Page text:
November 2022, Volume 17, Issue 6

SESWA Forecast Newsletter


Advanced Drainage Systems
Best Management Products
NPDEA Training Institute

President's Corner

Dave Canaan

As your 2023 SESWA President, I want to thank management staff, the Conference & Education Committee, exhibitors, sponsors, presenters, and the other members and guests who attended SESWA’s 17th Annual Regional Stormwater Conference. The Conference was a huge success!! While the Conference & Education Committee and management staff have done a great job of conducting educational events remotely for the past couple of years, it can’t replace the in-person experience. The Annual Conference had over 300 stormwater professionals participate in the event. The Conference sold out quickly and, due to COVID restrictions, over 50 people were placed on the waiting list. I am already looking forward to next year!!

Each year the President creates an Action Plan, that is just that – it documents a series of actions to be carried out by the membership consistent with SESWA’s Strategic Plan. I would like to highlight two of the eight Action Plan Initiatives that are planned for 2023:

  • Continue Service Projects at the Seminar and Conference - I believe service is a combination of a person’s passion and devotion. That was especially evident from the bonds, smiles, and connections among the volunteers, not to mention improving the environment, when you look at the past two service projects. SESWA hosted two services projects in 2022 and based on this extremely successful initiative, we will continue to offer these service projects in 2023 – with an eye on always improving the experience for our members while helping to protect the local environment.

  • Update and Maintain Resources to Promote Local, Comprehensive Stormwater Programs That Provide for Resilient Communities - As a professional organization committed to educating stormwater professionals and the industry, as well as advocating for policies that can make our communities safer and cleaner, “resilience” will be another Action Plan Initiative for 2023. Specifically, we will discuss how local stormwater programs can assist their communities with preparing, responding, recovering, and mitigating from significant disruptions such as environmental disasters, flooding, etc. Keep an eye out for the 2023 Seminar Call for Presentations in early December.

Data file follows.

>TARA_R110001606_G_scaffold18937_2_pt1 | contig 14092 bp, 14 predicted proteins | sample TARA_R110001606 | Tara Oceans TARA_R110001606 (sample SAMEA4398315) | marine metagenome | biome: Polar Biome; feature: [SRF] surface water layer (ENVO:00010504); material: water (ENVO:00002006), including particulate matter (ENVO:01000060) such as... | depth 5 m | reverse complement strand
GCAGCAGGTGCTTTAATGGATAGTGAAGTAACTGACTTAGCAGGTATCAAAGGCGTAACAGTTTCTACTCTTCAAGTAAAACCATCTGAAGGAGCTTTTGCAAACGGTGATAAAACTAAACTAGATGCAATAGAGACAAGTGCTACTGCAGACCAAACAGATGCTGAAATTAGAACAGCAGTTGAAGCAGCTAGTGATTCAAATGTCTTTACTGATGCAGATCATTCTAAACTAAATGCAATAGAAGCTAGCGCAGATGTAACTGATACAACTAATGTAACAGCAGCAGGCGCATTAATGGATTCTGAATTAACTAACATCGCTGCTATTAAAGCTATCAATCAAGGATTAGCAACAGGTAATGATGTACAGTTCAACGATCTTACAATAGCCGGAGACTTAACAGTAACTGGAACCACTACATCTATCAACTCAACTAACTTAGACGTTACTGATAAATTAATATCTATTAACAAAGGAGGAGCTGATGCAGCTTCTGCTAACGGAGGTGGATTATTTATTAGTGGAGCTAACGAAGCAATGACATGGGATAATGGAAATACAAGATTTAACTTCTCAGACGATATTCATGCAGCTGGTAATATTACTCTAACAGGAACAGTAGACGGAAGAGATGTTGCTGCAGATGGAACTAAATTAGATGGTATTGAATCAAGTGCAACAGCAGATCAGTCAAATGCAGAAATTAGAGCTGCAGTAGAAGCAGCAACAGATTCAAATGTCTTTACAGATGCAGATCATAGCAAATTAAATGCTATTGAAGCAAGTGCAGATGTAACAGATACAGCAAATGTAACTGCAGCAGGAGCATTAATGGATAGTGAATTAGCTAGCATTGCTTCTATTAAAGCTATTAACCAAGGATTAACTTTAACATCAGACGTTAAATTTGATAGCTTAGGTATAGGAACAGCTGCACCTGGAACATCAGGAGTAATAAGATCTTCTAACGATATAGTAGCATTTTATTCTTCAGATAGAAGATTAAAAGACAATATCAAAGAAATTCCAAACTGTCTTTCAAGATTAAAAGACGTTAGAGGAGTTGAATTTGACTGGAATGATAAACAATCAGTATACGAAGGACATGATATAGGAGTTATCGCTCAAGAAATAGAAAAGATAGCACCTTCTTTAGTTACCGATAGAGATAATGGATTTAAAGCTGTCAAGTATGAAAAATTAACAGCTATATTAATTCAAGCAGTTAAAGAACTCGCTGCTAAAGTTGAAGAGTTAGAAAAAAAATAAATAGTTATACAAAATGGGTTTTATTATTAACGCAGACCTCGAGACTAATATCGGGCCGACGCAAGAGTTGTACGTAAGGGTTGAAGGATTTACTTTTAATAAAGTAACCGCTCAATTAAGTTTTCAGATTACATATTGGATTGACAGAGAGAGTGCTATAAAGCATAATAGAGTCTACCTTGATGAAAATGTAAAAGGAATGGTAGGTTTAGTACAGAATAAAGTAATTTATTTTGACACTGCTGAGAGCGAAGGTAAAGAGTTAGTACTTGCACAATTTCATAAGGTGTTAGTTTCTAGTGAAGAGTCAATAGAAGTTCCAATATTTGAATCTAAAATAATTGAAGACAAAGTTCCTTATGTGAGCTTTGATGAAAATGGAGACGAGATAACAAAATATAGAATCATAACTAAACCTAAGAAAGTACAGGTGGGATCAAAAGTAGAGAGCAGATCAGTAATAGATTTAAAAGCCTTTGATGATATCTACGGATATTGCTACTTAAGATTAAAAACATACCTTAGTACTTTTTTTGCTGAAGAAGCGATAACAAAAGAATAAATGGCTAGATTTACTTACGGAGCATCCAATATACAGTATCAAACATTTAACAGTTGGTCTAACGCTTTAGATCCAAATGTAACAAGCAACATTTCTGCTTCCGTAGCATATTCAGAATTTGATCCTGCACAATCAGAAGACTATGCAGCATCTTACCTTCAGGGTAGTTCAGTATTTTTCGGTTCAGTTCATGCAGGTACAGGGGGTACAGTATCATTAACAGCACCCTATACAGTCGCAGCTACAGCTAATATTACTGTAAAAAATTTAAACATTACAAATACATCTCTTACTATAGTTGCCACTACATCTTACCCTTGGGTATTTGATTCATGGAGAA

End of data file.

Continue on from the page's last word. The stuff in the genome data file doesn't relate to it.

As we embark on this journey as outlined in the SESWA Action Plan, please look for ways to become informed and engaged. SESWA is very much like other opportunities – at a minimum, you will get out of it what you put in.

Thank you for entrusting me with leading SESWA in 2023. More importantly, thank you for your dedication to keeping the world’s most precious, natural resource clean and safe.

Dave Canaan
SESWA President

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17th Annual Regional Stormwater Conference in Review

SESWA is committed to providing preeminent stormwater education and SESWA’s 17th Annual Regional Stormwater Conference was one of the best yet! The Conference provided attendees with access to a wide array of training, technologies, and strategies to address the many challenges in stormwater management. Both the presentations and recordings of the sessions are now available to registered attendees on the Conference Materials webpage. Top notch education was made possible by our generous Sponsors and Exhibitors. Thank you to all that attended, presented, exhibited and sponsored.

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SESWA Service Project - Bagging Oysters in South Carolina
John Butler, Conference & Education Committee Chair

In addition to the successes of the SESWA Annual Conference in October 2022, there was one special addition worth mentioning - the Service Project! For those of us in upland areas, this one was a new concept, but for the coastal stormwater folks it made complete sense. Fifteen SESWA volunteers bagged oyster shells! Actually, we bagged a lot of oyster shells  - 150 bags in all. That's enough substrate for 15,000 oysters to colonize. When placed in salt marshes this summer, these bags will help reduce erosion, capture sediment, and filter thousands of gallons of water every hour, acting as a natural stormwater BMP and enhancing the local environment. This event was made possible through a partnership with the Town of Hilton Head Island, The Outside Foundation, and the Coastal Discovery Museum. Be on the lookout for volunteer opportunities at future SESWA conferences and seminars to put your stamp on a local stormwater project!